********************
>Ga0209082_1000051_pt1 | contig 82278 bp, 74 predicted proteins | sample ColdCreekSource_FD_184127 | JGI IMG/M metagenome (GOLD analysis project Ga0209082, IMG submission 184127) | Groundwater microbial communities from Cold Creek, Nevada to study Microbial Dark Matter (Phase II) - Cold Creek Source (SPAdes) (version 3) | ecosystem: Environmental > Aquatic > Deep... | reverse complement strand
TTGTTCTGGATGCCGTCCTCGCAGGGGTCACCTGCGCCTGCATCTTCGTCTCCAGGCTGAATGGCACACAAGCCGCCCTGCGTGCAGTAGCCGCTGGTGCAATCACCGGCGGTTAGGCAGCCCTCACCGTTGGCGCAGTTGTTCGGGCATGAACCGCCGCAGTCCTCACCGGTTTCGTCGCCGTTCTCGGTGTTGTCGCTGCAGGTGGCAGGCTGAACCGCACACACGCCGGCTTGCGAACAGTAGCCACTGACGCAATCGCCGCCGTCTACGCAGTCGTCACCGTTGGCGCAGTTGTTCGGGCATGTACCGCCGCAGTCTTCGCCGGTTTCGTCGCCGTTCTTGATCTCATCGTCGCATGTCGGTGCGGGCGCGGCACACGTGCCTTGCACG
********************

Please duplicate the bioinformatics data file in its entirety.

>Ga0209082_1000051_pt1 | contig 82278 bp, 74 predicted proteins | sample ColdCreekSource_FD_184127 | JGI IMG/M metagenome (GOLD analysis project Ga0209082, IMG submission 184127) | Groundwater microbial communities from Cold Creek, Nevada to study Microbial Dark Matter (Phase II) - Cold Creek Source (SPAdes) (version 3) | ecosystem: Environmental > Aquatic > Deep... | reverse complement strand
TTGTTCTGGATGCCGTCCTCGCAGGGGTCACCTGCGCCTGCATCTTCGTCTCCAGGCTGAATGGCACACAAGCCGCCCTGCGTGCAGTAGCCGCTGGTGCAATCACCGGCGGTTAGGCAGCCCTCACCGTTGGCGCAGTTGTTCGGGCATGAACCGCCGCAGTCCTCACCGGTTTCGTCGCCGTTCTCGGTGTTGTCGCTGCAGGTGGCAGGCTGAACCGCACACACGCCGGCTTGCGAACAGTAGCCACTGACGCAATCGCCGCCGTCTACGCAGTCGTCACCGTTGGCGCAGTTGTTCGGGCATGTACCGCCGCAGTCTTCGCCGGTTTCGTCGCCGTTCTTGATCTCATCGTCGCATGTCGGTGCGGGCGCGGCACACGTGCCTTGCACG